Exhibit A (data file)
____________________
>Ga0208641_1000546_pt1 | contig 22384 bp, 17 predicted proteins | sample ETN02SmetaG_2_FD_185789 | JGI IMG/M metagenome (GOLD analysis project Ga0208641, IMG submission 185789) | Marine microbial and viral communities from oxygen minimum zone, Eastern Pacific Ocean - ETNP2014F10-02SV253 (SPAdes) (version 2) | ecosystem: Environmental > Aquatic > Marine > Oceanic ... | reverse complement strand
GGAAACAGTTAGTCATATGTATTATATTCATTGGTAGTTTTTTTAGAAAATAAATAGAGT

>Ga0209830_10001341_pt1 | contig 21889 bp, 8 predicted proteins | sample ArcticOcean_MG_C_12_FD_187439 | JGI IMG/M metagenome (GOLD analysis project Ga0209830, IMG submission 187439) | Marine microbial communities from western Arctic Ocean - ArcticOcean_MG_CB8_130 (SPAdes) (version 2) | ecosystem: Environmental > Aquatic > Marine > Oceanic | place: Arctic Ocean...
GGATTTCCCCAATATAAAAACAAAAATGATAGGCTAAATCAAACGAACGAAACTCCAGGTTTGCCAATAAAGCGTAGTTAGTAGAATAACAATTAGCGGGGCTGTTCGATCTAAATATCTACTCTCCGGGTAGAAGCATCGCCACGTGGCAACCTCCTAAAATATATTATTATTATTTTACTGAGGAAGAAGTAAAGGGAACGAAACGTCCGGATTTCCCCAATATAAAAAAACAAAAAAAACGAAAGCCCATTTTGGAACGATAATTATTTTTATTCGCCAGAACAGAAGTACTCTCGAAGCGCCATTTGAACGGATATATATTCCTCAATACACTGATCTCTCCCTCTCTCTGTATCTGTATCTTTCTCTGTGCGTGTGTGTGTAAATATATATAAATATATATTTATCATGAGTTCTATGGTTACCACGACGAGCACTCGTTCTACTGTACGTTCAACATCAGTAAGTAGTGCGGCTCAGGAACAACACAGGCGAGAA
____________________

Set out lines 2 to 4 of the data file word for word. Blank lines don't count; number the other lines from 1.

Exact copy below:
GGAAACAGTTAGTCATATGTATTATATTCATTGGTAGTTTTTTTAGAAAATAAATAGAGT

>Ga0209830_10001341_pt1 | contig 21889 bp, 8 predicted proteins | sample ArcticOcean_MG_C_12_FD_187439 | JGI IMG/M metagenome (GOLD analysis project Ga0209830, IMG submission 187439) | Marine microbial communities from western Arctic Ocean - ArcticOcean_MG_CB8_130 (SPAdes) (version 2) | ecosystem: Environmental > Aquatic > Marine > Oceanic | place: Arctic Ocean...
GGATTTCCCCAATATAAAAACAAAAATGATAGGCTAAATCAAACGAACGAAACTCCAGGTTTGCCAATAAAGCGTAGTTAGTAGAATAACAATTAGCGGGGCTGTTCGATCTAAATATCTACTCTCCGGGTAGAAGCATCGCCACGTGGCAACCTCCTAAAATATATTATTATTATTTTACTGAGGAAGAAGTAAAGGGAACGAAACGTCCGGATTTCCCCAATATAAAAAAACAAAAAAAACGAAAGCCCATTTTGGAACGATAATTATTTTTATTCGCCAGAACAGAAGTACTCTCGAAGCGCCATTTGAACGGATATATATTCCTCAATACACTGATCTCTCCCTCTCTCTGTATCTGTATCTTTCTCTGTGCGTGTGTGTGTAAATATATATAAATATATATTTATCATGAGTTCTATGGTTACCACGACGAGCACTCGTTCTACTGTACGTTCAACATCAGTAAGTAGTGCGGCTCAGGAACAACACAGGCGAGAA